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            To make squashing that worry easier, try this strategy, straight from stock traders: it’s called the “stop-loss” order, where shares are bought at a certain price, and then their price development is observed. If things go badly and the share price hits a certain point, they are sold off immediately. This stops the loss from increasing further.

            In the same manner, you can put a stop-loss order on things that cause you stress and grief.

            5. Fake It ‘Til You Make It – Happiness, That Is

            We can’t directly influence how we feel, but we can nudge ourselves to change through how we think and act.

            If you’re feeling sad or low, slap a big grin on your face and whistle a chipper tune. You’ll find it impossible to be blue when acting cheerful. But you don’t necessarily need to act outwardly happy; you can simply think happier thoughts instead.

            Marcus Aurelius summed it up aptly:

            “Our life is what our thoughts make it.”

            6. Give for the Joy of Giving

            When we perform acts of kindness, we often do so with the expectation of gratitude. But harboring such expectations will probably leave you disappointed.

            One person well aware of this fact was the lawyer Samuel Leibowitz. Over the course of his career, Leibowitz saved 78 people from going to the electric chair. Guess how many thanked him? None.

            So stop expecting gratitude when you’re kind to someone. Instead, take joy from the act yourself.

            7. Dump Envy – Enjoy Being Uniquely You

            Your genes are completely unique. Even if someone had the same parents as you, the likelihood of someone identical to you being born is just one in 300,000 billion.

            Despite this amazing fact, many of us long to be someone else, thinking the grass is greener on the other side of the fence. But living your life this way is pointless. Embrace your uniqueness and get comfortable with who you really are: How to Be True to Yourself and Live the Life You Want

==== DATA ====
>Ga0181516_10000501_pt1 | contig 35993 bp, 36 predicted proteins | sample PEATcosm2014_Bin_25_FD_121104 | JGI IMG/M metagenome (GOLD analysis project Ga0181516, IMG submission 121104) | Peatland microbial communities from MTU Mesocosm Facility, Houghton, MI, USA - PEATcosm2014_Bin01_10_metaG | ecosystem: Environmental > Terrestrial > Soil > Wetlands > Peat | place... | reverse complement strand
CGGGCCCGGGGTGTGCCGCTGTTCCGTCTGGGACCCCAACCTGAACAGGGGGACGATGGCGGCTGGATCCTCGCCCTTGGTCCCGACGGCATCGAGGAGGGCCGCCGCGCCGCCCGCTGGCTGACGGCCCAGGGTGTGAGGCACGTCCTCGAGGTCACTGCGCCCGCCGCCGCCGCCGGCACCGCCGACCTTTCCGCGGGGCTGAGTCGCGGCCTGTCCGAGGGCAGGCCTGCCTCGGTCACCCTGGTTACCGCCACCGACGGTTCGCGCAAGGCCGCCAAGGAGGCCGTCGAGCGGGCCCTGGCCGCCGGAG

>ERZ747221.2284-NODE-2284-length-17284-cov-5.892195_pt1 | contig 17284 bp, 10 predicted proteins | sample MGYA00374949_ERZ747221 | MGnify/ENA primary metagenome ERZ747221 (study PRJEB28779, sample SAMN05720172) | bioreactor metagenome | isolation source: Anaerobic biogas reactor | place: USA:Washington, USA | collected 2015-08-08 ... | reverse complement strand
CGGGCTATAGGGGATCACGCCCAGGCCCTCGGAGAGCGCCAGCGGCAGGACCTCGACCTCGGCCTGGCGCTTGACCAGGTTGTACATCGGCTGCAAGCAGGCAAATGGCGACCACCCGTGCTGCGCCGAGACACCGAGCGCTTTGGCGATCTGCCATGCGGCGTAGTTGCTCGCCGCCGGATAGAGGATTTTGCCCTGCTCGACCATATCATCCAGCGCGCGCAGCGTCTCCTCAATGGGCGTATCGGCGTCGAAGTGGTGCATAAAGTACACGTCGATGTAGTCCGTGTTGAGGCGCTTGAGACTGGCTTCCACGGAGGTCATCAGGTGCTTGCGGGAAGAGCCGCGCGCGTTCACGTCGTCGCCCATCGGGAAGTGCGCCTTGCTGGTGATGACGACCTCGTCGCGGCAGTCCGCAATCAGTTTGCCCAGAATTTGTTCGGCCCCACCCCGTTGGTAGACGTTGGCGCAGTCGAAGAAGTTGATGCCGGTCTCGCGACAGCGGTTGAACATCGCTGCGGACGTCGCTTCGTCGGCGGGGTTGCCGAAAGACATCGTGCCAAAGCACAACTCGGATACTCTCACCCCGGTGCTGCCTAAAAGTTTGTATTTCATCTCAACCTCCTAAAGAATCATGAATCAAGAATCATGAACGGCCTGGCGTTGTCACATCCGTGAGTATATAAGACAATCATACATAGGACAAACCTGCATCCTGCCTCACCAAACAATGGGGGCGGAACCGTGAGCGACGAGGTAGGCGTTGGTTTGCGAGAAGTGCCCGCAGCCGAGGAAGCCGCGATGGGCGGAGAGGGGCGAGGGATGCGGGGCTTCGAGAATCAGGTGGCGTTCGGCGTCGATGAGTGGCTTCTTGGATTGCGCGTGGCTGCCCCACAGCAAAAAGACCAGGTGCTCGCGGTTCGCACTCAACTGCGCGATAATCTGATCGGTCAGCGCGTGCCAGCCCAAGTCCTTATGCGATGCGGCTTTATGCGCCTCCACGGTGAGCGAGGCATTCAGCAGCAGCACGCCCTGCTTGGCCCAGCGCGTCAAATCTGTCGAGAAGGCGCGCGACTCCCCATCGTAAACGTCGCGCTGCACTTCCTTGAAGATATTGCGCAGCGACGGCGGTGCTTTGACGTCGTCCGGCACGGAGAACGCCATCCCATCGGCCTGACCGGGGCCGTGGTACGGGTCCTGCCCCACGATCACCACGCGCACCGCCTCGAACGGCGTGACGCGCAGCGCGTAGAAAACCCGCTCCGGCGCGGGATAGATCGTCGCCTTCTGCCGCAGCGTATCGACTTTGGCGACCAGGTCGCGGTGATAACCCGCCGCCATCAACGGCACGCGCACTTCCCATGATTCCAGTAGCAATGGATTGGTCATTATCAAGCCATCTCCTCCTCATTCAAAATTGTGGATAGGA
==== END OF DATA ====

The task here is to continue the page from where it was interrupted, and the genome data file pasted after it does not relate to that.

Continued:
8. Haters Will Hate — It Just Means You’re Doing It Right

            When you’re criticized, it often means you’re accomplishing something noteworthy. In fact, let’s take it a step further and consider this: the more you’re criticized, the more influential and important a person you likely are.

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            So the next time somebody talks you down, don’t let it get to you. Take it as a compliment!

            9. Chill Out! Learn to Rest Before You Get Tired

            Scientists agree that emotions are the most common cause of fatigue. And it works the other way around, too: fatigue produces more worries and negative emotions.

            It should be clear, therefore, that you’ve got to relax regularly before you feel tired. Otherwise, worries and fatigue will accumulate on top of each other.

            It’s impossible to worry when you are relaxed, and regular rest helps you maintain your ability to work effectively.

            10. Get Organized and Enjoy Your Work

            There are few greater sources of misery in life than having to work, day in, day out, in a job you despise. It would make sense then that you shouldn’t pick a job you hate, or even just dislike doing.

            But say you already have a job. How can you make it more enjoyable and worry-free? One way is to stay organized: a desk full of unanswered mails and memos is sure to breed worries.

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            Better yet, rethink about the job you’re doing: What to Do When You Hate Your Job but Want a Successful Career

            More About Living a Fulfilling Life

            Featured photo credit: Tyler Nix via unsplash.com